The Manager's Toolkit - Part 8: Mapping the Mind
Most people are faced at some stage with the need to prepare a report, lecture, letter or other pieces of writing. A common response is: "I don't know where to start". The idea of a Mind Map is to help you to start very easily and to plan what you are going to write in a simple way.
Most of our difficulties come because we have been taught to organise our thoughts in a list fashion. We write down the title, then the first idea, then the second and so on. This linear manner goes from A to B to C and then to D. When we try to plan what we are going to write we start at A and try to work through to D.
The trouble with this method is that our brain simply doesn't work this way. We think about D before we've finished writing about B. We remember something about A after we've started writing about B and there is no space to fit it in. Our minds leap about, we lose our way and the real difficulties begin.
Mind maps are designed to get over this problem and to accept the fact that our brains work on linked concepts rather than in a linear fashion.
Creating a mind map is simple:
- Get a clean sheet of paper (preferably A3) and draw a shape in the centre.
- Write the central idea or topic in this shape (it may be useful if the shape is related to the central idea).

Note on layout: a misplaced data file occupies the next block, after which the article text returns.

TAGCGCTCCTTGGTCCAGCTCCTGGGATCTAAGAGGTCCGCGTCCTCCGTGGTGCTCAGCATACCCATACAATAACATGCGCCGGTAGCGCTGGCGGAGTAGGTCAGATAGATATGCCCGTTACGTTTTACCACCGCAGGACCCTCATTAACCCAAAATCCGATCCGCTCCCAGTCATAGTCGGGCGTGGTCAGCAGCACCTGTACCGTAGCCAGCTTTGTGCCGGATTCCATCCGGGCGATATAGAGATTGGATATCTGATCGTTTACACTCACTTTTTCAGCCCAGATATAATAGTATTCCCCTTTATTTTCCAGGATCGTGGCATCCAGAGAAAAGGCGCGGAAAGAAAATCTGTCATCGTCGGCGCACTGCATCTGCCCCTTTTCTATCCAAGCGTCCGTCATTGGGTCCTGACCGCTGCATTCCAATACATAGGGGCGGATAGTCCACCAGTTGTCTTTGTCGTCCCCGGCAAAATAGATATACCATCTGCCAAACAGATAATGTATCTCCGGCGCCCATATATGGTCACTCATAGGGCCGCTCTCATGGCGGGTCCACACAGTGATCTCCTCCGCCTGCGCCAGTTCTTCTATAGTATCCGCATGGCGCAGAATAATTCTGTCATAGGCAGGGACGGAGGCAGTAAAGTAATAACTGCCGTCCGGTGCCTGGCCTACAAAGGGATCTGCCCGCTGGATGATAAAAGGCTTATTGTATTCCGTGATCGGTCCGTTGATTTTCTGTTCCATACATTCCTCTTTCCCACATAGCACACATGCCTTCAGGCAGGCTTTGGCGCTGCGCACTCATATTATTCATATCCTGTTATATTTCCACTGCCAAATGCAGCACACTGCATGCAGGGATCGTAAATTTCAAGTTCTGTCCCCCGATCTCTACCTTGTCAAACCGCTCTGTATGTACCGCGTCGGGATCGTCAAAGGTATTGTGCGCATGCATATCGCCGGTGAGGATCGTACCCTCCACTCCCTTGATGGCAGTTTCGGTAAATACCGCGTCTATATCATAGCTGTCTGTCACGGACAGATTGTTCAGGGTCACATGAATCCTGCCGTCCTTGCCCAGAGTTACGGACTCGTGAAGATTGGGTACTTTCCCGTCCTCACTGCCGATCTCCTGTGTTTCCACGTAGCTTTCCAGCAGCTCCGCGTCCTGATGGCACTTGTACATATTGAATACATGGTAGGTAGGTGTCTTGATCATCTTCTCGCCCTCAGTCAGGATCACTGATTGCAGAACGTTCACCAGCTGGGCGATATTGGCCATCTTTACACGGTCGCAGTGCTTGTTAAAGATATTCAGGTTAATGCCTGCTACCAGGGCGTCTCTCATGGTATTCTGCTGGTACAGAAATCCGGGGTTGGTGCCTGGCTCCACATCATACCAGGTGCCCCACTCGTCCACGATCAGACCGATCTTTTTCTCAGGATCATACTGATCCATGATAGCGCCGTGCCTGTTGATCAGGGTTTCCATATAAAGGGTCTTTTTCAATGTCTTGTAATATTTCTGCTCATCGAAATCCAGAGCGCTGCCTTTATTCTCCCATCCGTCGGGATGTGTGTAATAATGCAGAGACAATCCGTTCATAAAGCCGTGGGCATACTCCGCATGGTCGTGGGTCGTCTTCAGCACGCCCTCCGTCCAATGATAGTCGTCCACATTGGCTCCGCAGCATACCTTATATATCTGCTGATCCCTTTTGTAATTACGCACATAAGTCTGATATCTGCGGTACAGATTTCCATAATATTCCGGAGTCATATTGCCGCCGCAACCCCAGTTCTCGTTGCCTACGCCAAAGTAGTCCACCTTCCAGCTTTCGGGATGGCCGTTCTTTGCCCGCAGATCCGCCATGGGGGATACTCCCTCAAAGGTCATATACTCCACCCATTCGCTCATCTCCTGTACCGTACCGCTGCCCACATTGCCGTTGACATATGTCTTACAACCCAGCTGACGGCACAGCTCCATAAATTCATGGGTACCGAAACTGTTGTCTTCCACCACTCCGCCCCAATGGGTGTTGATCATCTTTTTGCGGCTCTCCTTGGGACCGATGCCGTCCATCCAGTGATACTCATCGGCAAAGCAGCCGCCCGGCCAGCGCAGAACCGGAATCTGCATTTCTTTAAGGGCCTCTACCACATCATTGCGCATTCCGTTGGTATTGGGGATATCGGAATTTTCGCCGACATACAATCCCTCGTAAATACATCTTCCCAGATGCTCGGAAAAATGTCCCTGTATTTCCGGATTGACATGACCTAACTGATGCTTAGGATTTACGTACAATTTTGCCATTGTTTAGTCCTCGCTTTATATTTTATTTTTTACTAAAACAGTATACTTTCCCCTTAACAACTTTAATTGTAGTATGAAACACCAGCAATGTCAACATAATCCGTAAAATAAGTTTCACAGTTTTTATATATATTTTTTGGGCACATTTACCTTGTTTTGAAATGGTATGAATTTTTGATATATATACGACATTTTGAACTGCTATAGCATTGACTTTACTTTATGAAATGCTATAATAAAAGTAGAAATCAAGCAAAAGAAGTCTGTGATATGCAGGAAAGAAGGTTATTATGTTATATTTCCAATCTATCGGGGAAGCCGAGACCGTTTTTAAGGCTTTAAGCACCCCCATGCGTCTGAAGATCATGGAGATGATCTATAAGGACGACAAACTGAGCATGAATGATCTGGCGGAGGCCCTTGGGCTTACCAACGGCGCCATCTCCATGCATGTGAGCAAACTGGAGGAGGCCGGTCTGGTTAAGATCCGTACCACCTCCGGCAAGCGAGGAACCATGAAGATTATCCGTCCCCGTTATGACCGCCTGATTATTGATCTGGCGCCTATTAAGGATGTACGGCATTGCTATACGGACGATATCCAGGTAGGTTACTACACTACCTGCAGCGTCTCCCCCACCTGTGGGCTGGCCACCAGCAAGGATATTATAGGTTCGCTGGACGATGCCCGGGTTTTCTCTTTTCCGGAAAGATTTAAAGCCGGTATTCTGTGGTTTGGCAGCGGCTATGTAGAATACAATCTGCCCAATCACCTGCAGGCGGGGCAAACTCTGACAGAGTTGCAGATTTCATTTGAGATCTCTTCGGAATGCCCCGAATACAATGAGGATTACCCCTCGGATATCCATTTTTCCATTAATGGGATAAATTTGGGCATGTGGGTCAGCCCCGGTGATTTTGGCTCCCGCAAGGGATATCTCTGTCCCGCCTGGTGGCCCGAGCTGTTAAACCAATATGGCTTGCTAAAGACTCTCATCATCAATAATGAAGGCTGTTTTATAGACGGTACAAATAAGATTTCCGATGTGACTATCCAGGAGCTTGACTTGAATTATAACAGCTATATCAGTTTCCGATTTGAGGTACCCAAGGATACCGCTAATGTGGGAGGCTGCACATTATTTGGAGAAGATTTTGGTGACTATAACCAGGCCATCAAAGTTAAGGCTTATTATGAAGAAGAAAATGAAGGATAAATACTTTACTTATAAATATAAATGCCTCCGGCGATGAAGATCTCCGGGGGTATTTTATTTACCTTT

- Draw lines out from the central branch to represent the basic / main points.
- Label each main branch with one or two words to give the main point.
- Draw minor lines from the main lines to note other points. Label these lines.
- Connect related points, regroup the ideas and finalise the map.
Whilst creating the map it is best if you do not attempt to develop any idea completely. Simply note the key words or concepts as they occur and slot them into a relevant branch or create a new one. Do not hesitate over where they go, simply put them down where they come to you.
After you have completed the major lines and a lot of minor lines you will find that links develop. You can move ideas around once they are on paper but the difficult bit is to get them there first.
Example 1: A Sample Mind Map
- Try using colours to highlight groups of concepts
- Develop and use personal codes
- Print in block capitals
Having created a mind map you will often want to then prepare your letter / report etc. This is the easiest part. All the information is already on your mind map and you have an instant global view. Go through the map marking off the sections (using colours) and numbering them in the order you want to consider them. You can then prepare your list-based outline if you want but this is rarely necessary.
Try using mind maps at meetings to record ideas - see how we wander from the central point.
Try using mind maps for brainstorming either by yourself or in a group.
The best books on this are: Use Your Head by Tony Buzan (ISBN 0-563-1-6552-9) and The Brain Book by Peter Russell (ISBN 0-415-03455-8)
"The Manager' Toolkit" series is designed to give Managers and other staff an insight into the use and application of a new set of thinking tools. The series is:
Part 1: Introduction
Part 2: The Pareto Principle
Part 3: Cause and Effect Charts
Part 4: Scatter Charts
Part 5: Flow Charts
Part 6: Histograms
Part 7: Capability Studies
Part 8: Mind Mapping (This Section)
Last edited: 11/03/10
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